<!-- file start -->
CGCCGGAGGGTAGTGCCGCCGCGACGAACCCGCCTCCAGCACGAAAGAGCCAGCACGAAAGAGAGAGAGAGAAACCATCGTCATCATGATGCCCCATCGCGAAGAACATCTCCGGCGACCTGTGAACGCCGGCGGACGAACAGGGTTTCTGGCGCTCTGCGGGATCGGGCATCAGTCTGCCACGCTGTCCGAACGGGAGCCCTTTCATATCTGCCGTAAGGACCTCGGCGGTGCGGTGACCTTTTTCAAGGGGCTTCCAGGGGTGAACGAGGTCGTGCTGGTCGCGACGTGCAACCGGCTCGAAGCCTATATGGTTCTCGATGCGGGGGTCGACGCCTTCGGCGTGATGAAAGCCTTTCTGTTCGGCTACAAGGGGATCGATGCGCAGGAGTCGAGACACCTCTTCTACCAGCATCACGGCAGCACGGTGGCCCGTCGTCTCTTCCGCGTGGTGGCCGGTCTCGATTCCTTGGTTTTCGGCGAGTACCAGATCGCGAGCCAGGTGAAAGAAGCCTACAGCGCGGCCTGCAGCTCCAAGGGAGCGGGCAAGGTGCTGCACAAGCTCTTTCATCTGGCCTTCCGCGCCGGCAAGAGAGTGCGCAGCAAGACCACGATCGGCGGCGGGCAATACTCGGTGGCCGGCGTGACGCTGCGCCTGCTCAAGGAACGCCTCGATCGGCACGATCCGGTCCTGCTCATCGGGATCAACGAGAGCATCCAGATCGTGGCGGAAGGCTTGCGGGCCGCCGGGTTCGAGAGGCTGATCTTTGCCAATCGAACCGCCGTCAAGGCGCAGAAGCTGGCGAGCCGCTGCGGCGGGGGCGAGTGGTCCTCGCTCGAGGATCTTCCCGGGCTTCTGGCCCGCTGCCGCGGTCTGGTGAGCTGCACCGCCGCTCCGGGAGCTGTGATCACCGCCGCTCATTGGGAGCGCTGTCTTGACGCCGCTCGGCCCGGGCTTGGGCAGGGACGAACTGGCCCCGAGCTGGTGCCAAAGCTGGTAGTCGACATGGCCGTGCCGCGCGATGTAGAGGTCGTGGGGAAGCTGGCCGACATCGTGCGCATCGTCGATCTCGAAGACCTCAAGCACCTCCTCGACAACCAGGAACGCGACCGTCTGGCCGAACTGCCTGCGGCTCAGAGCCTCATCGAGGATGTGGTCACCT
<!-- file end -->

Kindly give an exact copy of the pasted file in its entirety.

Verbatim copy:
CGCCGGAGGGTAGTGCCGCCGCGACGAACCCGCCTCCAGCACGAAAGAGCCAGCACGAAAGAGAGAGAGAGAAACCATCGTCATCATGATGCCCCATCGCGAAGAACATCTCCGGCGACCTGTGAACGCCGGCGGACGAACAGGGTTTCTGGCGCTCTGCGGGATCGGGCATCAGTCTGCCACGCTGTCCGAACGGGAGCCCTTTCATATCTGCCGTAAGGACCTCGGCGGTGCGGTGACCTTTTTCAAGGGGCTTCCAGGGGTGAACGAGGTCGTGCTGGTCGCGACGTGCAACCGGCTCGAAGCCTATATGGTTCTCGATGCGGGGGTCGACGCCTTCGGCGTGATGAAAGCCTTTCTGTTCGGCTACAAGGGGATCGATGCGCAGGAGTCGAGACACCTCTTCTACCAGCATCACGGCAGCACGGTGGCCCGTCGTCTCTTCCGCGTGGTGGCCGGTCTCGATTCCTTGGTTTTCGGCGAGTACCAGATCGCGAGCCAGGTGAAAGAAGCCTACAGCGCGGCCTGCAGCTCCAAGGGAGCGGGCAAGGTGCTGCACAAGCTCTTTCATCTGGCCTTCCGCGCCGGCAAGAGAGTGCGCAGCAAGACCACGATCGGCGGCGGGCAATACTCGGTGGCCGGCGTGACGCTGCGCCTGCTCAAGGAACGCCTCGATCGGCACGATCCGGTCCTGCTCATCGGGATCAACGAGAGCATCCAGATCGTGGCGGAAGGCTTGCGGGCCGCCGGGTTCGAGAGGCTGATCTTTGCCAATCGAACCGCCGTCAAGGCGCAGAAGCTGGCGAGCCGCTGCGGCGGGGGCGAGTGGTCCTCGCTCGAGGATCTTCCCGGGCTTCTGGCCCGCTGCCGCGGTCTGGTGAGCTGCACCGCCGCTCCGGGAGCTGTGATCACCGCCGCTCATTGGGAGCGCTGTCTTGACGCCGCTCGGCCCGGGCTTGGGCAGGGACGAACTGGCCCCGAGCTGGTGCCAAAGCTGGTAGTCGACATGGCCGTGCCGCGCGATGTAGAGGTCGTGGGGAAGCTGGCCGACATCGTGCGCATCGTCGATCTCGAAGACCTCAAGCACCTCCTCGACAACCAGGAACGCGACCGTCTGGCCGAACTGCCTGCGGCTCAGAGCCTCATCGAGGATGTGGTCACCT